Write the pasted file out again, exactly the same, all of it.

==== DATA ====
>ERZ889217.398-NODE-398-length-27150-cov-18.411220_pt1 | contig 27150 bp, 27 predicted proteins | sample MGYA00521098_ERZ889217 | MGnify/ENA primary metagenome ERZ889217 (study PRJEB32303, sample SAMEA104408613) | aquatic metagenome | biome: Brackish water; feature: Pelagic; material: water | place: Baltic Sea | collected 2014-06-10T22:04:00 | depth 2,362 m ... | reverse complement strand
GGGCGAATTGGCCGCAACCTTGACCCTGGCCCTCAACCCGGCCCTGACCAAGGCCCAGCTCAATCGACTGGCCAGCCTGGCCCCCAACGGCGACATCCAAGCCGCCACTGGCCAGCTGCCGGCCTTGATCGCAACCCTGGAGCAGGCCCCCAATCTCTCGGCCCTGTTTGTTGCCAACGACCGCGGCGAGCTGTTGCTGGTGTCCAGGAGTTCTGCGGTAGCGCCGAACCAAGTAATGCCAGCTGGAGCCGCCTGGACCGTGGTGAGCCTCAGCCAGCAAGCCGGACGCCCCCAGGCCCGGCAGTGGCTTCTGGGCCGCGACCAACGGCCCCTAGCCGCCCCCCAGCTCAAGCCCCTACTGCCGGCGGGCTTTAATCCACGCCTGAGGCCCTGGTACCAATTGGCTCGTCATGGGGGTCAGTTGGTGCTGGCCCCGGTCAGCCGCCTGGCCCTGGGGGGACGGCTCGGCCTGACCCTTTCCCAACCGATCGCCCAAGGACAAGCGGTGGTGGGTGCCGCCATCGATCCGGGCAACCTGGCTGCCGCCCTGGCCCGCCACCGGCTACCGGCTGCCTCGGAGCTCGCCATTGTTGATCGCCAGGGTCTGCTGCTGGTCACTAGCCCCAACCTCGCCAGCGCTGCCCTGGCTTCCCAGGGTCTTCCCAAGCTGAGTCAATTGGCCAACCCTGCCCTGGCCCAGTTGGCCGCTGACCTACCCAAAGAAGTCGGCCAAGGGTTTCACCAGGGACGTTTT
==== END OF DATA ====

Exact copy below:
>ERZ889217.398-NODE-398-length-27150-cov-18.411220_pt1 | contig 27150 bp, 27 predicted proteins | sample MGYA00521098_ERZ889217 | MGnify/ENA primary metagenome ERZ889217 (study PRJEB32303, sample SAMEA104408613) | aquatic metagenome | biome: Brackish water; feature: Pelagic; material: water | place: Baltic Sea | collected 2014-06-10T22:04:00 | depth 2,362 m ... | reverse complement strand
GGGCGAATTGGCCGCAACCTTGACCCTGGCCCTCAACCCGGCCCTGACCAAGGCCCAGCTCAATCGACTGGCCAGCCTGGCCCCCAACGGCGACATCCAAGCCGCCACTGGCCAGCTGCCGGCCTTGATCGCAACCCTGGAGCAGGCCCCCAATCTCTCGGCCCTGTTTGTTGCCAACGACCGCGGCGAGCTGTTGCTGGTGTCCAGGAGTTCTGCGGTAGCGCCGAACCAAGTAATGCCAGCTGGAGCCGCCTGGACCGTGGTGAGCCTCAGCCAGCAAGCCGGACGCCCCCAGGCCCGGCAGTGGCTTCTGGGCCGCGACCAACGGCCCCTAGCCGCCCCCCAGCTCAAGCCCCTACTGCCGGCGGGCTTTAATCCACGCCTGAGGCCCTGGTACCAATTGGCTCGTCATGGGGGTCAGTTGGTGCTGGCCCCGGTCAGCCGCCTGGCCCTGGGGGGACGGCTCGGCCTGACCCTTTCCCAACCGATCGCCCAAGGACAAGCGGTGGTGGGTGCCGCCATCGATCCGGGCAACCTGGCTGCCGCCCTGGCCCGCCACCGGCTACCGGCTGCCTCGGAGCTCGCCATTGTTGATCGCCAGGGTCTGCTGCTGGTCACTAGCCCCAACCTCGCCAGCGCTGCCCTGGCTTCCCAGGGTCTTCCCAAGCTGAGTCAATTGGCCAACCCTGCCCTGGCCCAGTTGGCCGCTGACCTACCCAAAGAAGTCGGCCAAGGGTTTCACCAGGGACGTTTT